Please stop calling yourself a football widow. Or a hockey widow or golf widow or hunting widow or a widow of any form.

Just don’t.

As an actual real-life widow (of the military variety), I can’t even fathom why anyone would refer to themselves, jokingly or otherwise, as a widow when they are not.

When you joke about it or use the expression to complain about your husband’s hobbies, you diminish what thousands and thousands of women (and men) go through every day. Widowhood is no joking matter, although it does have it’s darkly humorous moments. It’s tragic and devastating, and lifelong. 

It doesn’t just last one sports season, it lasts all of them. Forever.

Widowhood is excruciatingly painful, a pain that rocks the very fiber of your being. It’s overwhelmingly sad. It’s profoundly quiet and empty. And the loneliest thing you could ever experience. 

Trust me on this— you do not want to ever call yourself a widow. 

And I hope you never have to.

I do know how annoying it can be when your husband is consumed by football or hockey or any other hobby. Or by their job. My husband was in the army for our entire married lives. Lord knows I get the challenges of being alone for extended periods. Of running a household. And of single parenting. 

I know it’s frustrating when all he wants to talk about is his fantasy team when you need to talk about your real life home team. I know you feel like you are doing all the work while he gets to relax and hang with his buddies. I totally understand your frustrations. I really have been there. 

But that all pales in comparison to widowhood.

My late husband wasn’t much for watching sports, in fact, he never watched football at all, unless we were invited to a Grey Cup or Super Bowl party. But he was an avid mountain biker. There were days he would disappear on his bike for hours and hours on end. And there were days, too many days, it would irritate the hell out of me. Sometimes he would return home bloodied and bruised from an argument with a tree, and I’d shake my head and chastise him for not being more careful (a recurring theme in our house). Often I was annoyed because I was left to do all the running around with the kids. And even worse, there were times he’d load his bike into our only vehicle and go for the entire day, leaving me stranded at home, alone, to yet again entertain three kids.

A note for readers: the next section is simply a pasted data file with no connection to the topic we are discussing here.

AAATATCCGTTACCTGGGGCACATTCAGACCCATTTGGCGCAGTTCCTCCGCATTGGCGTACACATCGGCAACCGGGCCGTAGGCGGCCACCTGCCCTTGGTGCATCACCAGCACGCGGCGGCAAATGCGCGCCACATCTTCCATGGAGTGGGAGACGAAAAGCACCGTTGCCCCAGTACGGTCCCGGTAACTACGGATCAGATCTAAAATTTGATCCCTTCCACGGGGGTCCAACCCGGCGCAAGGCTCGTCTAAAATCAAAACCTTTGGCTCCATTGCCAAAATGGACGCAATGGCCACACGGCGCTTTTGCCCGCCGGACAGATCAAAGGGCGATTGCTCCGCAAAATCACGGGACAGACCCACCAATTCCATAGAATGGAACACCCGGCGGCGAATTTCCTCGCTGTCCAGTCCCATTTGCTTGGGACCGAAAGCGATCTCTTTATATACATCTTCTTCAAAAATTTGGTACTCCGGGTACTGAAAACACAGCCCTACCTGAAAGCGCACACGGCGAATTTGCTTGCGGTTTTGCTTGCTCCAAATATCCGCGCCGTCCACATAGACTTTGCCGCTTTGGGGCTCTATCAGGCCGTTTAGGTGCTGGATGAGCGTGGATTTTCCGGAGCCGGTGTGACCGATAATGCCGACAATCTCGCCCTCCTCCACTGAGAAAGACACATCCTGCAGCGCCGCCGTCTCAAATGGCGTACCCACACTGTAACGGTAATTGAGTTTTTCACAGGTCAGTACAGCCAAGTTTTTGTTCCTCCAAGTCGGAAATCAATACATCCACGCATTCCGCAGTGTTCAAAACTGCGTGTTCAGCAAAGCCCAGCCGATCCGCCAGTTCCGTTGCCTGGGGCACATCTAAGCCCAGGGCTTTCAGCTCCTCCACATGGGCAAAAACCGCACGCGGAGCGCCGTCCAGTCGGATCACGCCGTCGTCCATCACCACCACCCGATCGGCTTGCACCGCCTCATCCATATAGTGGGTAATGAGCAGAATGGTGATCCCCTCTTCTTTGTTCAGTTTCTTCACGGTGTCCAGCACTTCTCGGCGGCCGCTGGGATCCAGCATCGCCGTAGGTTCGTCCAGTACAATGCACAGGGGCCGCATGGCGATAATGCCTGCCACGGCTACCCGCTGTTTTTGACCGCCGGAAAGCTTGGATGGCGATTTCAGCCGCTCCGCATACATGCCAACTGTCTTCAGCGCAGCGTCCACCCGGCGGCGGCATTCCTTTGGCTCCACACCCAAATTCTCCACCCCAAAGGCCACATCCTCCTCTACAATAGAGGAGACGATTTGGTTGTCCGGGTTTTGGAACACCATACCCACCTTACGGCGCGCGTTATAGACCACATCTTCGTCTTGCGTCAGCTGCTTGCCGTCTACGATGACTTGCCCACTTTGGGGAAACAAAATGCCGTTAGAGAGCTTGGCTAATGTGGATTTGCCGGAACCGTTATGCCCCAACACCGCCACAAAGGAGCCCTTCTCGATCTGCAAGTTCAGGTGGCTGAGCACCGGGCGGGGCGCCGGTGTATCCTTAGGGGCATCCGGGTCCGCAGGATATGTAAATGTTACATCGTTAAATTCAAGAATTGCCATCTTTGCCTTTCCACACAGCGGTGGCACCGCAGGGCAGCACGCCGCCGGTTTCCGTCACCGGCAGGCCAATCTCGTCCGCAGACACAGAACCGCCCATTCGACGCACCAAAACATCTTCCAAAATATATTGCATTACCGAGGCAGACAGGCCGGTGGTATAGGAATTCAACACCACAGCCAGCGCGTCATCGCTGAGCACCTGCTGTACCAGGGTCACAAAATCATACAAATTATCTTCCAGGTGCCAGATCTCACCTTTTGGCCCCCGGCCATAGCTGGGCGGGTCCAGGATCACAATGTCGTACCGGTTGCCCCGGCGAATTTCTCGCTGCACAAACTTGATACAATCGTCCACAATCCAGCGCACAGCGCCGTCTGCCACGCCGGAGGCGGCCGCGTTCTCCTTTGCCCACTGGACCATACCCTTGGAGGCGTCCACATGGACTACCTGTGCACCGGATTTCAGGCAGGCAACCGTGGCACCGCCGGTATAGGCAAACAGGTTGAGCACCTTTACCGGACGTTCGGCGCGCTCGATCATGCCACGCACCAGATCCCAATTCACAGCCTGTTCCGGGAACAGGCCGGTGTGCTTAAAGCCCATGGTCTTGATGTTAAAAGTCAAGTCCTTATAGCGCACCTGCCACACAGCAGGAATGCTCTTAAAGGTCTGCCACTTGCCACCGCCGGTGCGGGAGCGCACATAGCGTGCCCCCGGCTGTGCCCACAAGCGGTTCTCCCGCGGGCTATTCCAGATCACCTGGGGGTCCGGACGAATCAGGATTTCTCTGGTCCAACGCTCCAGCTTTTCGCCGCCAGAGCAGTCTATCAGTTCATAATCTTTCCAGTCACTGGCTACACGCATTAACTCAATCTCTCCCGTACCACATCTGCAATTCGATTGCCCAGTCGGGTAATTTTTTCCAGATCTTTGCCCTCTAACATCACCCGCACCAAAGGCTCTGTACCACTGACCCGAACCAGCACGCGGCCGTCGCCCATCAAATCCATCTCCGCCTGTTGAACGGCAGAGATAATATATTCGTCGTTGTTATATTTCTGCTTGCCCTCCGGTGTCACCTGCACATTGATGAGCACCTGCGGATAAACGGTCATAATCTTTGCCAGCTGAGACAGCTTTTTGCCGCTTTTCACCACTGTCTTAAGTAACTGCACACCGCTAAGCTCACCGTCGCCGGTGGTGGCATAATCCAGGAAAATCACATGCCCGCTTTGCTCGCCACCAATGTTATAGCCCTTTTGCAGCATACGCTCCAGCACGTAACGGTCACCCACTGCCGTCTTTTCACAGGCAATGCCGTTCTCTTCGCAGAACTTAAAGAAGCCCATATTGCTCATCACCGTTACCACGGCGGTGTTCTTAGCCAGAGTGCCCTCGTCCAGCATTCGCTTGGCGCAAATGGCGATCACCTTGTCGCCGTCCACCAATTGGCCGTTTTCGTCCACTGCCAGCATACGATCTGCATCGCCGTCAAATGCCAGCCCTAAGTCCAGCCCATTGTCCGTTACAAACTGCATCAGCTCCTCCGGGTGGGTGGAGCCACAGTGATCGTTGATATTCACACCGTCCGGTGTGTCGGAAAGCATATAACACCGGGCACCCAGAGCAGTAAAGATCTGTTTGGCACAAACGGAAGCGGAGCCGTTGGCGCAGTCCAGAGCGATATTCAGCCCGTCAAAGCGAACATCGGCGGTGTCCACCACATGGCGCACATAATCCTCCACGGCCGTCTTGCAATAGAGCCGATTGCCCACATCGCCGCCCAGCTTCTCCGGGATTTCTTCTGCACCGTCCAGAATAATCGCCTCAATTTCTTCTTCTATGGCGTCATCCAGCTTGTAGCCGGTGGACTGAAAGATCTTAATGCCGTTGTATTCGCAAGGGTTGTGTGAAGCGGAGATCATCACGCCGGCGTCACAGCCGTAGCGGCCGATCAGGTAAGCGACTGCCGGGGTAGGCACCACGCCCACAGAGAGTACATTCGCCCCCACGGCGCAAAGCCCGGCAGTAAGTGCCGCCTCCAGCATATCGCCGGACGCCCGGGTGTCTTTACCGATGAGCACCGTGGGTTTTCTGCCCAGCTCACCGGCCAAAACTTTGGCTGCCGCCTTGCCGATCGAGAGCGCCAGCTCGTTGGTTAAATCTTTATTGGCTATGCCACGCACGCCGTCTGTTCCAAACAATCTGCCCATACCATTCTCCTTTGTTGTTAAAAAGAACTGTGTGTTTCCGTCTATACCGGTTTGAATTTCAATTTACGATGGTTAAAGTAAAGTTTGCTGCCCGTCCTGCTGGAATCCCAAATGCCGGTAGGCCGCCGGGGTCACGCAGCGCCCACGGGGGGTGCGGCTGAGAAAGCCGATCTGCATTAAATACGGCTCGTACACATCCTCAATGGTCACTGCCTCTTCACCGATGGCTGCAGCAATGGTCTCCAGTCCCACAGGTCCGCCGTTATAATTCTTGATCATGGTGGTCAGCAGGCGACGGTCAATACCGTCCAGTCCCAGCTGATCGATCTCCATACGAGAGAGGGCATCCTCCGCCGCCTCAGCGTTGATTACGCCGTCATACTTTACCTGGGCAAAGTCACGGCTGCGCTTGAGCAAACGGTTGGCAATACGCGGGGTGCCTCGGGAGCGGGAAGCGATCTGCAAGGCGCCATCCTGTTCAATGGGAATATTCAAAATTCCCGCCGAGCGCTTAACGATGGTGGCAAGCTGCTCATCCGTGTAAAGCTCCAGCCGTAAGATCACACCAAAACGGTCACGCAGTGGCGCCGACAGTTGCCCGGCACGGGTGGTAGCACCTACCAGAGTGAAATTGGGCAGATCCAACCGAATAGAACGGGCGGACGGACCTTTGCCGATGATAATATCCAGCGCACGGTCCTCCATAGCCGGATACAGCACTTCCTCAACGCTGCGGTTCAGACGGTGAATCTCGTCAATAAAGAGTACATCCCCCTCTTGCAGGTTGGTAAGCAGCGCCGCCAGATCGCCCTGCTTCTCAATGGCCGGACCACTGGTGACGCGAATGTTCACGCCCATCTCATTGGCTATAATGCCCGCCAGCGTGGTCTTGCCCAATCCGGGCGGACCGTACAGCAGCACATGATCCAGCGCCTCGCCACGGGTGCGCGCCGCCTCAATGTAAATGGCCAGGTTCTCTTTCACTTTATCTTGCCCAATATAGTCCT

For the last almost five years, his beloved bike has sat in my garage gathering dust. There is a brand new set of never-used winter tires on the floor beside it. How excited he was when he picked those tires up, he couldn’t wait to try them out. He never did. Because he never got another winter.

When I look back now, I wish I hadn’t been so resentful. I wish I hadn’t complained so much when he went mountain biking. I wish I could have seen how important it really was to him. And appreciated how much he loved it. 

But I can’t go back. 

Instead of complaining about your husband’s football obsession, be grateful you still have a husband. 

Relish the yelling and cheering and the smell of chili and nachos. 

Because those little things that drive you crazy? You will miss them so much when they are gone. More than you can possibly know.

Instead of being resentful of whatever hobby your husband has, be thankful that he loves it so much.

And the next time you start to refer to yourself as a widow of any form, stop.

Think of the bike gathering dust in my garage. 

Remember there is a permanent season far worse than any sporting season. 

And be very thankful you are not actually a widow.